It would be an understatement to say that I was a little bit excited to be staying at Feynan Ecolodge. Nestled in Jordan’s stunning Dana Biosphere Reserve in the nation’s central-west, this idyllic, ultra-sustainable (and completely off-grid!) luxury ecolodge has earned international renown for its pioneering ecotourism model.
Just getting to Feynan, first opened in 2005 by the Royal Society for the Conservation of Nature and managed by EcoHotels, a privately owned Jordanian company, since 2009, is an adventure. Unless you’re travelling in a 4WD or plan to hike in, you’ll need to book a ‘Bedouin taxi’ for the final 8km (30min) haul into Wadi Feynan (Feynan Valley) along a diabolically bumpy track. Just when I feel that my teeth might clatter out of my skull, the lodge comes into view: its golden facade almost glowing in the fading afternoon light.
We’re greeted at the front door by Suleiman, one of the lodge’s local Bedouin guides (all lodge staff, in fact, are locals), who will be looking after our group during our stay. First up is a short hike to watch the sun set over the magnificent sandstone mountains that surround the lodge. En route, Suleiman points out his mother milking a goat at his family’s encampment, just a few hundred metres from the lodge.
“We’ll be moving soon,” he tells us. “This ravine protected us in the winter but we need to find a new spot where we will catch more breeze during the summer.”
We return to find the lodge illuminated by a sea of flickering candles. It’s beautiful, but it’s not just for show: the entire lodge is solar-powered, with the use of electricity kept to an absolute minimum. Even the 26 tastefully designed guest rooms have candles instead of lights, all carefully positioned to prevent potential accidents. The only actual light can be found in the bathrooms, but the power is shut off overnight (hint: bring a headtorch). Lacking electrical outlets in the rooms, a communal power-board, along with glacially slow wi-fi, is available in reception.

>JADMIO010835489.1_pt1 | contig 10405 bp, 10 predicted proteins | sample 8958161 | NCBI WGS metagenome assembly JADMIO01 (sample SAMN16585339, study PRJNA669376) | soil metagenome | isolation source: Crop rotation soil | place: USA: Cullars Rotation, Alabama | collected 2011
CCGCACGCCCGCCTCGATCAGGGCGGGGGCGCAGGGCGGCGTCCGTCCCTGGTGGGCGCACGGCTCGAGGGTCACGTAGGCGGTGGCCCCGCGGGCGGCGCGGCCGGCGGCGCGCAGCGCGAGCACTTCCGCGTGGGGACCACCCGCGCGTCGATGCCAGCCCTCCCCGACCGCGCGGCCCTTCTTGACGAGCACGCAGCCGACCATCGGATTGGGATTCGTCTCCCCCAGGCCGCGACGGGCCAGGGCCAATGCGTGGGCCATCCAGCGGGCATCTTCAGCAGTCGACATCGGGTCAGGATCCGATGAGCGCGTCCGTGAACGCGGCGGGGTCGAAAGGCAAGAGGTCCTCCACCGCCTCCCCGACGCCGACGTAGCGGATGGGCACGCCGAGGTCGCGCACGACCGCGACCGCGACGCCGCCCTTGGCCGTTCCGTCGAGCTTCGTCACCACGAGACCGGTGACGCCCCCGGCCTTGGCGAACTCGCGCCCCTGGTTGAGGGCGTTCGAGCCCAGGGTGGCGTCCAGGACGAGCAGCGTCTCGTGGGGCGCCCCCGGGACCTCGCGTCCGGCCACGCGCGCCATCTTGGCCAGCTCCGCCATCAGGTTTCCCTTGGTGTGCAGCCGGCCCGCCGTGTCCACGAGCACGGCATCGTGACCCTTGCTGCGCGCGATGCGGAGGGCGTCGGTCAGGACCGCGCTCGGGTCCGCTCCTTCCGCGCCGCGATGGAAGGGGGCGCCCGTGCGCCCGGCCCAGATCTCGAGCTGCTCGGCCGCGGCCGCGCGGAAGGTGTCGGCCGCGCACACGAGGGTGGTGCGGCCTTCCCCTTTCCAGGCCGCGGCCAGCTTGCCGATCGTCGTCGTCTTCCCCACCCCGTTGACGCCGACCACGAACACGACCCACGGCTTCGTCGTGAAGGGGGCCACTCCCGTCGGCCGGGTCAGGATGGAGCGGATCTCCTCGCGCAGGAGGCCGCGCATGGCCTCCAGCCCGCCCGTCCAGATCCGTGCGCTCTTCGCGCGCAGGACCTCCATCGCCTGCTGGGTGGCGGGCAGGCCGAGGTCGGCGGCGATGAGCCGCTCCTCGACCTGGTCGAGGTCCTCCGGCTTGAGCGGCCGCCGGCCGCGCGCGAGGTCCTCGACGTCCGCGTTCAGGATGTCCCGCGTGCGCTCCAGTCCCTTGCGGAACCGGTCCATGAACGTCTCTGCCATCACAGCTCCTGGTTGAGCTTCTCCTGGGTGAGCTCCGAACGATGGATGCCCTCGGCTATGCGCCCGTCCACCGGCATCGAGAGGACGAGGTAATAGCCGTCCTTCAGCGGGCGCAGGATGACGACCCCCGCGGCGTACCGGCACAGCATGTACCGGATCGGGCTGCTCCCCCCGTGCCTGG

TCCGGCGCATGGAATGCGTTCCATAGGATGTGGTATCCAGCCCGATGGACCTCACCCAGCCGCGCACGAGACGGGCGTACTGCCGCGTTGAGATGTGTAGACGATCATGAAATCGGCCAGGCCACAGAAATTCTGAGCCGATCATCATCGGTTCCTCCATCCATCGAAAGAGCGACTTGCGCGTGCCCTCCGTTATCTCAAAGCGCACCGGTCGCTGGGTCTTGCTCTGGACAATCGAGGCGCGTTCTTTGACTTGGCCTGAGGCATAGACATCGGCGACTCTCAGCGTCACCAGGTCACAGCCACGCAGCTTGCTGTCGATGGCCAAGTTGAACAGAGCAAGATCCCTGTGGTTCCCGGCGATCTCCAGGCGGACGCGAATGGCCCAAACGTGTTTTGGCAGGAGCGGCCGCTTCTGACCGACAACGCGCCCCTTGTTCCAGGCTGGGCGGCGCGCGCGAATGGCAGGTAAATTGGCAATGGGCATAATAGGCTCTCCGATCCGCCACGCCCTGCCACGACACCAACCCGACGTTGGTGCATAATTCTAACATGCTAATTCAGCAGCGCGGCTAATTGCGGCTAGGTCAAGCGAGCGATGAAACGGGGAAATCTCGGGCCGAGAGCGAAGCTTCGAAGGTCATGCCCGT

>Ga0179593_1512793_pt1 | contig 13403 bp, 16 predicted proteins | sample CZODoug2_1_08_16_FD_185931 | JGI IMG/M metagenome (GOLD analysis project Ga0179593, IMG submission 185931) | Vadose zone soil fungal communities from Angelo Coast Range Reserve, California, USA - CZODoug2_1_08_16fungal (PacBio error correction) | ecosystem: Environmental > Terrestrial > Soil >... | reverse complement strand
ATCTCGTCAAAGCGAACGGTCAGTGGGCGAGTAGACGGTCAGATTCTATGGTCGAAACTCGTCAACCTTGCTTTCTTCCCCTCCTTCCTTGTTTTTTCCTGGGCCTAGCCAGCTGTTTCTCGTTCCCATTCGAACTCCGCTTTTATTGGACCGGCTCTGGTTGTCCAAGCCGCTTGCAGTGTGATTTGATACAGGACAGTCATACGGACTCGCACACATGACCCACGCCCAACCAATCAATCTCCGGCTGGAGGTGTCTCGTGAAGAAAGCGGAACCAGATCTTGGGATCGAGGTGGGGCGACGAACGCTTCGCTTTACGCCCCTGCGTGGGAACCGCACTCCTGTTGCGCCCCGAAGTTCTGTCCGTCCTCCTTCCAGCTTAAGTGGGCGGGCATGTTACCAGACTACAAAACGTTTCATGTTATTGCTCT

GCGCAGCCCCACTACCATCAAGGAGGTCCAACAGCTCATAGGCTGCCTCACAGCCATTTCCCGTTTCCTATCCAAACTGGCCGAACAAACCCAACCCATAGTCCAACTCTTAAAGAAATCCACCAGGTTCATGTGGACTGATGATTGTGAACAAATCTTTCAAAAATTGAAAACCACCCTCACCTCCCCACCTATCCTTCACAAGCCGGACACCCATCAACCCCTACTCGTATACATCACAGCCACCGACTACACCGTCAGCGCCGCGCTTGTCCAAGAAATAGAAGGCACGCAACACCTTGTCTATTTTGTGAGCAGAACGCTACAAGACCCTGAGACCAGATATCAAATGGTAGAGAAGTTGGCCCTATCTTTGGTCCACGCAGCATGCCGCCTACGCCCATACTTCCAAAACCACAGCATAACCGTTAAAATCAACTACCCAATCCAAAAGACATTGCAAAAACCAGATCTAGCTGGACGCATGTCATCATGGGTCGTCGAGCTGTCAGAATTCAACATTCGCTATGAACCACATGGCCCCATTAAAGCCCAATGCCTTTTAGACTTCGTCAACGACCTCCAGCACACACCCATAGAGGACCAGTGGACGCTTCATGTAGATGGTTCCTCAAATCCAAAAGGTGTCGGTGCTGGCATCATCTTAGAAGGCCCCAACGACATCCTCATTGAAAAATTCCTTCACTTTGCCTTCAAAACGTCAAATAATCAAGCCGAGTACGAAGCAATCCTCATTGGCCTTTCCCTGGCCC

Dinner, like all meals at Feynan, is a vegetarian buffet. The typical dishes – from decadent mezze to fresh falafel, fragrantly spiced rice to stuffed zucchinis – are full of flavour, with delicious juices to wash it all down. Feynan is a ‘dry’ lodge, which adds to its clean-living vibe. After dinner, we retire to the rooftop for a ‘guided tour’ of the night sky with Suleiman, taking turns to get a closer look at the moon, Saturn and beyond through the lodge’s telescope.
It’s inching towards summer during my visit, and I struggle to sleep that night, even with the windows open. I’m grateful for the traditional clay jug beside my bed (no plastic bottles here, folks) containing naturally-cooled drinking water sourced from a local spring, but it’s no match for a fan.
The following morning, I tuck into a delicious breakfast on the lodge’s shaded outdoor terrace, keeping one eye on a bold young goat which has both of its eyes on my freshly-baked pitta. I could easily spend an entire morning relaxing here over an Arabic coffee or five, but our schedule for the day is packed with Feynan ‘experiences’. First up is a hike through the stunning wadi with Suleiman, who points out several neon-blue Sinai agama lizards along the way: we’re here at just the right time of year to see the male lizards, who usually blend in with the earthy landscape, in mating mode. On the return leg, we take shelter under the goat hair tent of a Bedouin elder who makes our group Arabic coffee from scratch as Suleiman tells us a bit about Bedouin coffee culture and etiquette.